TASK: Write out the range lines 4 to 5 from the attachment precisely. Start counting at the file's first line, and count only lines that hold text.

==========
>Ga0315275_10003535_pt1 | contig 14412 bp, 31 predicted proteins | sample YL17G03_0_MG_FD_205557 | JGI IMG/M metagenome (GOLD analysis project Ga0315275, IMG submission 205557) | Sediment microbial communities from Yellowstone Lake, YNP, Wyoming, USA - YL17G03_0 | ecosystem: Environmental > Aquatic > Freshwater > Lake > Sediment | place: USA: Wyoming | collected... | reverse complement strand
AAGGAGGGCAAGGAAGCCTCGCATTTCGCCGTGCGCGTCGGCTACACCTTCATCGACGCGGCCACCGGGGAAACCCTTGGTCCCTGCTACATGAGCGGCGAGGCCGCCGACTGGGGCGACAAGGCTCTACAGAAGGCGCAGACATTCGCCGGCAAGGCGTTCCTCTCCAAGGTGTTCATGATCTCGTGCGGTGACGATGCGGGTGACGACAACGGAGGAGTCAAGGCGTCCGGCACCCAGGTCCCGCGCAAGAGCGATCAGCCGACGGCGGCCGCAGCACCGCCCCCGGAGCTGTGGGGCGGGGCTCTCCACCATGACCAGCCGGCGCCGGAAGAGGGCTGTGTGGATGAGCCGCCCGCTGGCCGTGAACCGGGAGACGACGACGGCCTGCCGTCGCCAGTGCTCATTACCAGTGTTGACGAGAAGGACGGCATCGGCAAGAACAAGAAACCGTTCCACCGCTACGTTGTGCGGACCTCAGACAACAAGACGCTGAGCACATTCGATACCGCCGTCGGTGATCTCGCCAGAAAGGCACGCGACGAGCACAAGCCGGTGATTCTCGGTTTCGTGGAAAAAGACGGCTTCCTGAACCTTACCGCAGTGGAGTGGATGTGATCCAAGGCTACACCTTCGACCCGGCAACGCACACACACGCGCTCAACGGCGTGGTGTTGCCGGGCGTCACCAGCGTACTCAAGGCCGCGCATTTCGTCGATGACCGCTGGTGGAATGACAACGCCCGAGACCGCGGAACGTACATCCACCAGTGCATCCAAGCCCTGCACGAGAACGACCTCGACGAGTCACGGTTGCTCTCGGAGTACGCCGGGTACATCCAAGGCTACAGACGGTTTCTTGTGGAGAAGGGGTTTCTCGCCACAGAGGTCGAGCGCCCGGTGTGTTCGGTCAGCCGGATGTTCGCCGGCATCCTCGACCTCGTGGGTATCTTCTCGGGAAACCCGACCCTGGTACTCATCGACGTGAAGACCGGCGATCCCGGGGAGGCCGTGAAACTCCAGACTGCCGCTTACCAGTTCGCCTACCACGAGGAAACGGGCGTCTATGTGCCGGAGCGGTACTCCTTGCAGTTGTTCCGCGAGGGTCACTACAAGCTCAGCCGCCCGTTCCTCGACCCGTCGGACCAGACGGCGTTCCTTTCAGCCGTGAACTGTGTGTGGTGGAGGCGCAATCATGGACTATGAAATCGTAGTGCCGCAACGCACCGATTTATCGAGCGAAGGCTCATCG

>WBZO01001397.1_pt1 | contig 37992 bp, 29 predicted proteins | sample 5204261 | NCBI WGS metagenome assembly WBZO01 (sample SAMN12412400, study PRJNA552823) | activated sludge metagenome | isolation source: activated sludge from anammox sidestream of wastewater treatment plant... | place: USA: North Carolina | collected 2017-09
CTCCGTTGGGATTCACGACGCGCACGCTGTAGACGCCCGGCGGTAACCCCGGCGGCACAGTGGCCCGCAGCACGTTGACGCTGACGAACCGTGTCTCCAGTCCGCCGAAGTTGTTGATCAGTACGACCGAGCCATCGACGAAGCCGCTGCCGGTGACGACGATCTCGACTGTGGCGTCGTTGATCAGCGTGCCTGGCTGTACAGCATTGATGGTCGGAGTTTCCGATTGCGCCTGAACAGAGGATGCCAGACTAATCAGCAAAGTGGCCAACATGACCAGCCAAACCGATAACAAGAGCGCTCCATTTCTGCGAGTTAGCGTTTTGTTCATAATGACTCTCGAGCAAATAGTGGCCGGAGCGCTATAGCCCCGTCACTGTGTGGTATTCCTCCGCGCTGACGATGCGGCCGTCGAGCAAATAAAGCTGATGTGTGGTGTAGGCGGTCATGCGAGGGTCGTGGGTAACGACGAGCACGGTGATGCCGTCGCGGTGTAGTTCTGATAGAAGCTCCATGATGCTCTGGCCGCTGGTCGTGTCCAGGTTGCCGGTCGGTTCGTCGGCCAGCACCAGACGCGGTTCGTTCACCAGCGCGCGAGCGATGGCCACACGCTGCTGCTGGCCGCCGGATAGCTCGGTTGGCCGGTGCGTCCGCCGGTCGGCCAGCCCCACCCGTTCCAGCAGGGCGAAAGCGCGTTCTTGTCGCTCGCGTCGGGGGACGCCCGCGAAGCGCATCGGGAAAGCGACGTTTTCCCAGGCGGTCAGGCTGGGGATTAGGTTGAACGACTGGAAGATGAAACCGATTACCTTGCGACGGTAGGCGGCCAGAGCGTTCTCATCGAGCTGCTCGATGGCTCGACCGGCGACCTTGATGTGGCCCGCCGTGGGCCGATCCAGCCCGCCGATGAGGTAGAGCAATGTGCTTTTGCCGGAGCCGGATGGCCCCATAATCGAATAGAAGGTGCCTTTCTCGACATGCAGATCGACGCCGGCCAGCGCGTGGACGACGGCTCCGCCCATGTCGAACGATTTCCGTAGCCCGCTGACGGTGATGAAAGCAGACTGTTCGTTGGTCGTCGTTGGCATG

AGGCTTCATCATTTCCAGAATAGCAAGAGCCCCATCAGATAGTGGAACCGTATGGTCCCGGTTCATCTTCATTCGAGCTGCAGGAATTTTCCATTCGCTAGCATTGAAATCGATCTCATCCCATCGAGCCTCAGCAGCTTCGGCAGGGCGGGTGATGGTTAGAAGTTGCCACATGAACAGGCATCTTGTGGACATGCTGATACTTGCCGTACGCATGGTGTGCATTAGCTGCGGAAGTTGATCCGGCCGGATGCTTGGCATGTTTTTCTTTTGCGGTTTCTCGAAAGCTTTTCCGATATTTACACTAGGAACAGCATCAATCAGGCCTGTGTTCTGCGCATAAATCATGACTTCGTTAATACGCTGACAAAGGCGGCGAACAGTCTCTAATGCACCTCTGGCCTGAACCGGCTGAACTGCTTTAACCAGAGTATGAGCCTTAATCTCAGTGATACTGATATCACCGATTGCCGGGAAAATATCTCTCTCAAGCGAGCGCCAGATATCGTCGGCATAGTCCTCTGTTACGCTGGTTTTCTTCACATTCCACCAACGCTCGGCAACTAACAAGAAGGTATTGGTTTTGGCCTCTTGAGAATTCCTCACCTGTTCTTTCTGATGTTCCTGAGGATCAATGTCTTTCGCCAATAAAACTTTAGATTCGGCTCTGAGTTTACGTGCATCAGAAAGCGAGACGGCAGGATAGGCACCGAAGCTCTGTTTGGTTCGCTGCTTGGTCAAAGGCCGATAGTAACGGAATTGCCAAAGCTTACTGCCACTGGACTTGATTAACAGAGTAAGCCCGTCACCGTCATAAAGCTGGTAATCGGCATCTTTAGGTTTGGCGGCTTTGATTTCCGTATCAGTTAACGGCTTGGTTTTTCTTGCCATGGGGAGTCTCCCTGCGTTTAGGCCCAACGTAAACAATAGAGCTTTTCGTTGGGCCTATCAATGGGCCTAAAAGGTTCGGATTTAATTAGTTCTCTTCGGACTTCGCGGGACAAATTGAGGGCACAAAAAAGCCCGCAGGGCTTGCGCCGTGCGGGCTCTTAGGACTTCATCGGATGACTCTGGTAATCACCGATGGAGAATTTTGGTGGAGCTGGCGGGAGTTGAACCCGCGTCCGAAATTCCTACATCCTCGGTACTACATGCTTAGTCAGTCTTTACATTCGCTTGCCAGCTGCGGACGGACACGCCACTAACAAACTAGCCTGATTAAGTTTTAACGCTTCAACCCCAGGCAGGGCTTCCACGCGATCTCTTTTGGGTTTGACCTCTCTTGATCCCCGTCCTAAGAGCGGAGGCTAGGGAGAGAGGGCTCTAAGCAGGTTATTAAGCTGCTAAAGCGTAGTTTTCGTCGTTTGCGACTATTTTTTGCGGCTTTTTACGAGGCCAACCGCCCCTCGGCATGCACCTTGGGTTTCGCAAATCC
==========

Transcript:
CTCCGTTGGGATTCACGACGCGCACGCTGTAGACGCCCGGCGGTAACCCCGGCGGCACAGTGGCCCGCAGCACGTTGACGCTGACGAACCGTGTCTCCAGTCCGCCGAAGTTGTTGATCAGTACGACCGAGCCATCGACGAAGCCGCTGCCGGTGACGACGATCTCGACTGTGGCGTCGTTGATCAGCGTGCCTGGCTGTACAGCATTGATGGTCGGAGTTTCCGATTGCGCCTGAACAGAGGATGCCAGACTAATCAGCAAAGTGGCCAACATGACCAGCCAAACCGATAACAAGAGCGCTCCATTTCTGCGAGTTAGCGTTTTGTTCATAATGACTCTCGAGCAAATAGTGGCCGGAGCGCTATAGCCCCGTCACTGTGTGGTATTCCTCCGCGCTGACGATGCGGCCGTCGAGCAAATAAAGCTGATGTGTGGTGTAGGCGGTCATGCGAGGGTCGTGGGTAACGACGAGCACGGTGATGCCGTCGCGGTGTAGTTCTGATAGAAGCTCCATGATGCTCTGGCCGCTGGTCGTGTCCAGGTTGCCGGTCGGTTCGTCGGCCAGCACCAGACGCGGTTCGTTCACCAGCGCGCGAGCGATGGCCACACGCTGCTGCTGGCCGCCGGATAGCTCGGTTGGCCGGTGCGTCCGCCGGTCGGCCAGCCCCACCCGTTCCAGCAGGGCGAAAGCGCGTTCTTGTCGCTCGCGTCGGGGGACGCCCGCGAAGCGCATCGGGAAAGCGACGTTTTCCCAGGCGGTCAGGCTGGGGATTAGGTTGAACGACTGGAAGATGAAACCGATTACCTTGCGACGGTAGGCGGCCAGAGCGTTCTCATCGAGCTGCTCGATGGCTCGACCGGCGACCTTGATGTGGCCCGCCGTGGGCCGATCCAGCCCGCCGATGAGGTAGAGCAATGTGCTTTTGCCGGAGCCGGATGGCCCCATAATCGAATAGAAGGTGCCTTTCTCGACATGCAGATCGACGCCGGCCAGCGCGTGGACGACGGCTCCGCCCATGTCGAACGATTTCCGTAGCCCGCTGACGGTGATGAAAGCAGACTGTTCGTTGGTCGTCGTTGGCATG

AGGCTTCATCATTTCCAGAATAGCAAGAGCCCCATCAGATAGTGGAACCGTATGGTCCCGGTTCATCTTCATTCGAGCTGCAGGAATTTTCCATTCGCTAGCATTGAAATCGATCTCATCCCATCGAGCCTCAGCAGCTTCGGCAGGGCGGGTGATGGTTAGAAGTTGCCACATGAACAGGCATCTTGTGGACATGCTGATACTTGCCGTACGCATGGTGTGCATTAGCTGCGGAAGTTGATCCGGCCGGATGCTTGGCATGTTTTTCTTTTGCGGTTTCTCGAAAGCTTTTCCGATATTTACACTAGGAACAGCATCAATCAGGCCTGTGTTCTGCGCATAAATCATGACTTCGTTAATACGCTGACAAAGGCGGCGAACAGTCTCTAATGCACCTCTGGCCTGAACCGGCTGAACTGCTTTAACCAGAGTATGAGCCTTAATCTCAGTGATACTGATATCACCGATTGCCGGGAAAATATCTCTCTCAAGCGAGCGCCAGATATCGTCGGCATAGTCCTCTGTTACGCTGGTTTTCTTCACATTCCACCAACGCTCGGCAACTAACAAGAAGGTATTGGTTTTGGCCTCTTGAGAATTCCTCACCTGTTCTTTCTGATGTTCCTGAGGATCAATGTCTTTCGCCAATAAAACTTTAGATTCGGCTCTGAGTTTACGTGCATCAGAAAGCGAGACGGCAGGATAGGCACCGAAGCTCTGTTTGGTTCGCTGCTTGGTCAAAGGCCGATAGTAACGGAATTGCCAAAGCTTACTGCCACTGGACTTGATTAACAGAGTAAGCCCGTCACCGTCATAAAGCTGGTAATCGGCATCTTTAGGTTTGGCGGCTTTGATTTCCGTATCAGTTAACGGCTTGGTTTTTCTTGCCATGGGGAGTCTCCCTGCGTTTAGGCCCAACGTAAACAATAGAGCTTTTCGTTGGGCCTATCAATGGGCCTAAAAGGTTCGGATTTAATTAGTTCTCTTCGGACTTCGCGGGACAAATTGAGGGCACAAAAAAGCCCGCAGGGCTTGCGCCGTGCGGGCTCTTAGGACTTCATCGGATGACTCTGGTAATCACCGATGGAGAATTTTGGTGGAGCTGGCGGGAGTTGAACCCGCGTCCGAAATTCCTACATCCTCGGTACTACATGCTTAGTCAGTCTTTACATTCGCTTGCCAGCTGCGGACGGACACGCCACTAACAAACTAGCCTGATTAAGTTTTAACGCTTCAACCCCAGGCAGGGCTTCCACGCGATCTCTTTTGGGTTTGACCTCTCTTGATCCCCGTCCTAAGAGCGGAGGCTAGGGAGAGAGGGCTCTAAGCAGGTTATTAAGCTGCTAAAGCGTAGTTTTCGTCGTTTGCGACTATTTTTTGCGGCTTTTTACGAGGCCAACCGCCCCTCGGCATGCACCTTGGGTTTCGCAAATCC